I’ve never been able to read books at a fast pace. Throughout school and college, my reading speed never increased, no matter how often I read—even when I was under pressure to read a novel a week for class, which absolutely did not happen. So in order to make myself feel better about my snail-paced reading, I’m putting together a list of the reasons it is better to be a very slow, decidedly not-fast reader. It’s actually fine, really.
1. You get to re-read large sections of the book because by the time you’re halfway through, you’ve forgotten the beginning.
If a character doesn’t appear for a couple of chapters, the chances are you’ve forgotten who they are and must therefore return to previous parts of the story in search of clues as to who this person is—likewise, by the time you’re about halfway through a text of any significant length, you’ve more than likely forgotten most of the key details of the beginning of the book and must therefore return to the start and reread portions. This gives you a much more in-depth reading of the text than if you just read it from start to finish.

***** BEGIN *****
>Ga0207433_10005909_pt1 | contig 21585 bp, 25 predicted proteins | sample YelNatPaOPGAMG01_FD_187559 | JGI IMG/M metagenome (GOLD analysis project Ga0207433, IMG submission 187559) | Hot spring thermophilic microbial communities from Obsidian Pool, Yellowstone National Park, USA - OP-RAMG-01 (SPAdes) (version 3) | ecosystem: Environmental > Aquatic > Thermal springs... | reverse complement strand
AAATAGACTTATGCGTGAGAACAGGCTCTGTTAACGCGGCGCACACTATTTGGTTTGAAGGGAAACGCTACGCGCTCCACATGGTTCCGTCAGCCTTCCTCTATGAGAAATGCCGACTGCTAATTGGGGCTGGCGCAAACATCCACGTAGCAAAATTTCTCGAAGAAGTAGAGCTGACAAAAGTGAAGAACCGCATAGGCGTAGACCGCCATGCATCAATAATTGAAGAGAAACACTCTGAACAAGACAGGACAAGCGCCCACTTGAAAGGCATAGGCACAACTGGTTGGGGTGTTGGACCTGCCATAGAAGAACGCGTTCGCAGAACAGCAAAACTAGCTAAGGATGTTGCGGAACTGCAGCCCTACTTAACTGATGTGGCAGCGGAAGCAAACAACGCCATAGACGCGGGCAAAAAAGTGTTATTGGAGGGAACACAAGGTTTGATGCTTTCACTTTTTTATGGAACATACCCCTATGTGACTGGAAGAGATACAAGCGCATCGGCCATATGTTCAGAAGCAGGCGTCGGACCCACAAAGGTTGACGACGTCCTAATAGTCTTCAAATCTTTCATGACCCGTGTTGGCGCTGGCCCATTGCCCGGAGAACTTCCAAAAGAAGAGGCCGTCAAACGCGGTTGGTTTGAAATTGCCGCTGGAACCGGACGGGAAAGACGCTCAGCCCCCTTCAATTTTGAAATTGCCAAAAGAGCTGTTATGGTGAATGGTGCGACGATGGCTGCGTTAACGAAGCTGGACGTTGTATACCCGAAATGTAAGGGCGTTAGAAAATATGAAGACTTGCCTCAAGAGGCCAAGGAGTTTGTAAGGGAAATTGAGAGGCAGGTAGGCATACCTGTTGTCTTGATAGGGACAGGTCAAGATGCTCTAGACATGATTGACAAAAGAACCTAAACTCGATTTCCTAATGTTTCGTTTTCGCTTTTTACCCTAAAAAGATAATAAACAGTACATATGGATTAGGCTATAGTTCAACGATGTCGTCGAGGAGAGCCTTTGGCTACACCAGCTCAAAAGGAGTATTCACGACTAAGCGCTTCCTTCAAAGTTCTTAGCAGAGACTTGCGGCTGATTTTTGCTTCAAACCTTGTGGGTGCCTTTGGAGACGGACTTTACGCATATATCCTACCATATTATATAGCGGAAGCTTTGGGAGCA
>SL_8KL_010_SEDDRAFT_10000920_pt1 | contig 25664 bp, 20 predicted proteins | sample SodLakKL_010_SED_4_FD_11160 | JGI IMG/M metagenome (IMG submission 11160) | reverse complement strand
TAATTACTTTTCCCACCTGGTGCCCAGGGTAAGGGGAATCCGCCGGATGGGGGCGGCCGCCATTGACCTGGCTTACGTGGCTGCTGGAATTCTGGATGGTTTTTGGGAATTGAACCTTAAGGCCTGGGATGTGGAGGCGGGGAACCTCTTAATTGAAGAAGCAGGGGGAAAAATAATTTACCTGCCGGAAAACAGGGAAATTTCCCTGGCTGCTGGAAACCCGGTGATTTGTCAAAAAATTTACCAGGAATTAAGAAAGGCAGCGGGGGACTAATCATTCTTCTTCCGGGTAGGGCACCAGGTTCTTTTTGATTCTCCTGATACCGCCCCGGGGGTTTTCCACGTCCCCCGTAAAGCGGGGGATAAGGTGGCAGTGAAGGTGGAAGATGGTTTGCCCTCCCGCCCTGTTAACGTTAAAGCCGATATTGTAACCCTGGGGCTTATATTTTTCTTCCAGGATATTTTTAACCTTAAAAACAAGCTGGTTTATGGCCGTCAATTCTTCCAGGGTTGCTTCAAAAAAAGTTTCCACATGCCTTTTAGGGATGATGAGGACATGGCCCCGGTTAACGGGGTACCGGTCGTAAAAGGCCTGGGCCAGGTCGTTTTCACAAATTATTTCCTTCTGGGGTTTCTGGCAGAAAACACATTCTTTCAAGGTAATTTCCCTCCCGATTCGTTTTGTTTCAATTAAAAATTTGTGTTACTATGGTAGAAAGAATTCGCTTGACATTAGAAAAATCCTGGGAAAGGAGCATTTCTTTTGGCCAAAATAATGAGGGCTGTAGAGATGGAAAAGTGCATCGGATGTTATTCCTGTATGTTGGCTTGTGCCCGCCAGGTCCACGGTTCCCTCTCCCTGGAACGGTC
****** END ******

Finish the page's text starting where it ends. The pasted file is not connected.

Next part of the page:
2. The book you’re reading becomes part of who you are because you’ve been reading it for so freaking long.
What’s up? I’m Laura-Blaise. I’m twenty-five. And I’ve been reading The Master and Margharita every day for three months and no longer know what day it is or where I live.
3. You acquire supreme book mending skills.
You become unbelievable at fixing battered books, as you tend to your book’s torn pages, frayed edges, and other injuries it has sustained from being carried around with you on planes, trains, and automobiles, shoved into and pulled out of your bag, handled and held for literally months.
4. You get to live in a house that is essentially made of books.
You get to live in a house that is essentially made of books because, like many other book lovers, you compulsively acquire books but, unlike many other book lovers, you cannot read fast enough to keep up with the amount of books that keep mysteriously appearing in your home.
5. You get seriously emotionally invested in the book you’re reading.
You spend so much time with a particular set of characters that when you finally finish the book, it’s pretty devastating. You’ve become so unhealthily attached to the people in the book that you almost resent the characters of whatever the next book is that you move on to, kind of like a child perceiving a step-parent as trying to usurp the throne once held by their now absent biological parent. It’s tough.
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